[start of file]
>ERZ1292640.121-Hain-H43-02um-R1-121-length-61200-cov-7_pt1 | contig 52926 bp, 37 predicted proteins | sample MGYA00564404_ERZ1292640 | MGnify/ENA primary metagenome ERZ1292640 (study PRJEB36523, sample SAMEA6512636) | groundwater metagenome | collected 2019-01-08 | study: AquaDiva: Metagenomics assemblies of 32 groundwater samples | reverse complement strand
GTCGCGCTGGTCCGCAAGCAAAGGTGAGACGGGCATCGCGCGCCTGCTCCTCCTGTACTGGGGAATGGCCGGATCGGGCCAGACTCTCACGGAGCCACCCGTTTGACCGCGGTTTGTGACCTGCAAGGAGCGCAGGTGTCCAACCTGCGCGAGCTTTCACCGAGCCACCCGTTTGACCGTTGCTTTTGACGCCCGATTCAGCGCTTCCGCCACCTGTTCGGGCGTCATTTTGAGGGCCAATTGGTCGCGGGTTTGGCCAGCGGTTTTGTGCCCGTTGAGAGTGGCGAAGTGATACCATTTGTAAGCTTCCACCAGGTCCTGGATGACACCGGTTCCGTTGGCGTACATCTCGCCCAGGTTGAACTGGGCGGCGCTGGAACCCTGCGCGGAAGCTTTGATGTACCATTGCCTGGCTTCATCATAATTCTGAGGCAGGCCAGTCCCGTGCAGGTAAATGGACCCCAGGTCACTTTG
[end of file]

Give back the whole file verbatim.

>ERZ1292640.121-Hain-H43-02um-R1-121-length-61200-cov-7_pt1 | contig 52926 bp, 37 predicted proteins | sample MGYA00564404_ERZ1292640 | MGnify/ENA primary metagenome ERZ1292640 (study PRJEB36523, sample SAMEA6512636) | groundwater metagenome | collected 2019-01-08 | study: AquaDiva: Metagenomics assemblies of 32 groundwater samples | reverse complement strand
GTCGCGCTGGTCCGCAAGCAAAGGTGAGACGGGCATCGCGCGCCTGCTCCTCCTGTACTGGGGAATGGCCGGATCGGGCCAGACTCTCACGGAGCCACCCGTTTGACCGCGGTTTGTGACCTGCAAGGAGCGCAGGTGTCCAACCTGCGCGAGCTTTCACCGAGCCACCCGTTTGACCGTTGCTTTTGACGCCCGATTCAGCGCTTCCGCCACCTGTTCGGGCGTCATTTTGAGGGCCAATTGGTCGCGGGTTTGGCCAGCGGTTTTGTGCCCGTTGAGAGTGGCGAAGTGATACCATTTGTAAGCTTCCACCAGGTCCTGGATGACACCGGTTCCGTTGGCGTACATCTCGCCCAGGTTGAACTGGGCGGCGCTGGAACCCTGCGCGGAAGCTTTGATGTACCATTGCCTGGCTTCATCATAATTCTGAGGCAGGCCAGTCCCGTGCAGGTAAATGGACCCCAGGTCACTTTG